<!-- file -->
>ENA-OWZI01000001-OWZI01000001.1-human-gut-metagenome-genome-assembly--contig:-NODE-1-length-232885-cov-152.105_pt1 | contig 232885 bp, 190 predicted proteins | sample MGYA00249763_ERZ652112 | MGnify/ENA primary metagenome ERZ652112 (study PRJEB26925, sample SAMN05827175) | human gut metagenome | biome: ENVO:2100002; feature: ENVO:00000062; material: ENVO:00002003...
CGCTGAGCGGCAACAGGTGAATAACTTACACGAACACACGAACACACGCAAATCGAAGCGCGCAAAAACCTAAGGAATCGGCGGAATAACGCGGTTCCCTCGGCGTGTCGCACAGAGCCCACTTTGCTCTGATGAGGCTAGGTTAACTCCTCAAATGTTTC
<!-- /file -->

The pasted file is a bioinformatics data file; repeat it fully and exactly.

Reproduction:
>ENA-OWZI01000001-OWZI01000001.1-human-gut-metagenome-genome-assembly--contig:-NODE-1-length-232885-cov-152.105_pt1 | contig 232885 bp, 190 predicted proteins | sample MGYA00249763_ERZ652112 | MGnify/ENA primary metagenome ERZ652112 (study PRJEB26925, sample SAMN05827175) | human gut metagenome | biome: ENVO:2100002; feature: ENVO:00000062; material: ENVO:00002003...
CGCTGAGCGGCAACAGGTGAATAACTTACACGAACACACGAACACACGCAAATCGAAGCGCGCAAAAACCTAAGGAATCGGCGGAATAACGCGGTTCCCTCGGCGTGTCGCACAGAGCCCACTTTGCTCTGATGAGGCTAGGTTAACTCCTCAAATGTTTC